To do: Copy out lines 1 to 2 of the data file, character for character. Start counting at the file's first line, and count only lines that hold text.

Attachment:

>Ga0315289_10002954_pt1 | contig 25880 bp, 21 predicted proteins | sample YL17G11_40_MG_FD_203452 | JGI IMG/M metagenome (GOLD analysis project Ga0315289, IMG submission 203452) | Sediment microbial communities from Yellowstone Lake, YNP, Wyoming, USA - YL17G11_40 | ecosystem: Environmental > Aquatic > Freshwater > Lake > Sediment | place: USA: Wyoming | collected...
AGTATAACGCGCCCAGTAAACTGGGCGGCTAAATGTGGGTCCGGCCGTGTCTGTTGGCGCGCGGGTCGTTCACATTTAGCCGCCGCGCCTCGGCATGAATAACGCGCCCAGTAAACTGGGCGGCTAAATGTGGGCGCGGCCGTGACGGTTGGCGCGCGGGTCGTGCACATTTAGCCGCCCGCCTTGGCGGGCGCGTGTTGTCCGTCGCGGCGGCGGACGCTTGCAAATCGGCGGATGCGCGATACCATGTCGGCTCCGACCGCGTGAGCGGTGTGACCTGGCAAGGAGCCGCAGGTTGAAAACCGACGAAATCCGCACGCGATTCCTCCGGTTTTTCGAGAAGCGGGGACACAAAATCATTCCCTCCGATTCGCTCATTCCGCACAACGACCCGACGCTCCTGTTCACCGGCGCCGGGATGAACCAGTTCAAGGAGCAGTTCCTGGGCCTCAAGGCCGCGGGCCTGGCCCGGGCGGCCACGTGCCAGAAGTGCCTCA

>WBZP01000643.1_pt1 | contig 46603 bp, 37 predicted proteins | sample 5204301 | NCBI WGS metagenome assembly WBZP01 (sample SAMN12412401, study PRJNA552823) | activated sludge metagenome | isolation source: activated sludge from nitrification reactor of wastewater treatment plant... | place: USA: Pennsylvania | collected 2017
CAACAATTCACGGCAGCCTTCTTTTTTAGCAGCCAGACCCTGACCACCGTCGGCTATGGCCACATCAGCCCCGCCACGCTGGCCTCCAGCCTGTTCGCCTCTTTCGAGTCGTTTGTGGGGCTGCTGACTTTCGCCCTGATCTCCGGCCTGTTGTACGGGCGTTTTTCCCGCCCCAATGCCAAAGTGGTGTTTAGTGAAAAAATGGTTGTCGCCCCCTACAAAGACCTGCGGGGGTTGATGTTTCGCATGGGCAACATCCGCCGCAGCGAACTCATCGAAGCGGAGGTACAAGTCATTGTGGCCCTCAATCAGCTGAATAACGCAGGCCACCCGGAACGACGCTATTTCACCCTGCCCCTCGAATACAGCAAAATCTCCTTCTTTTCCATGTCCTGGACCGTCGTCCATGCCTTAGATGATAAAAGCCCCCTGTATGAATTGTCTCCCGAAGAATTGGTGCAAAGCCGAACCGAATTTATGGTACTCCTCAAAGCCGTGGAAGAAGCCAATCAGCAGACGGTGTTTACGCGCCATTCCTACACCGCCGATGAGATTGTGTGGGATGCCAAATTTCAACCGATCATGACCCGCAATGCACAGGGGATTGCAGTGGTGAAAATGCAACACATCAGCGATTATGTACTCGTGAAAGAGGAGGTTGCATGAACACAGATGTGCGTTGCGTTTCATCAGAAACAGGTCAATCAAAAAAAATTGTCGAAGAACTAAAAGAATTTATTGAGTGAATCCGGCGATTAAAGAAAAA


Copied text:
>Ga0315289_10002954_pt1 | contig 25880 bp, 21 predicted proteins | sample YL17G11_40_MG_FD_203452 | JGI IMG/M metagenome (GOLD analysis project Ga0315289, IMG submission 203452) | Sediment microbial communities from Yellowstone Lake, YNP, Wyoming, USA - YL17G11_40 | ecosystem: Environmental > Aquatic > Freshwater > Lake > Sediment | place: USA: Wyoming | collected...
AGTATAACGCGCCCAGTAAACTGGGCGGCTAAATGTGGGTCCGGCCGTGTCTGTTGGCGCGCGGGTCGTTCACATTTAGCCGCCGCGCCTCGGCATGAATAACGCGCCCAGTAAACTGGGCGGCTAAATGTGGGCGCGGCCGTGACGGTTGGCGCGCGGGTCGTGCACATTTAGCCGCCCGCCTTGGCGGGCGCGTGTTGTCCGTCGCGGCGGCGGACGCTTGCAAATCGGCGGATGCGCGATACCATGTCGGCTCCGACCGCGTGAGCGGTGTGACCTGGCAAGGAGCCGCAGGTTGAAAACCGACGAAATCCGCACGCGATTCCTCCGGTTTTTCGAGAAGCGGGGACACAAAATCATTCCCTCCGATTCGCTCATTCCGCACAACGACCCGACGCTCCTGTTCACCGGCGCCGGGATGAACCAGTTCAAGGAGCAGTTCCTGGGCCTCAAGGCCGCGGGCCTGGCCCGGGCGGCCACGTGCCAGAAGTGCCTCA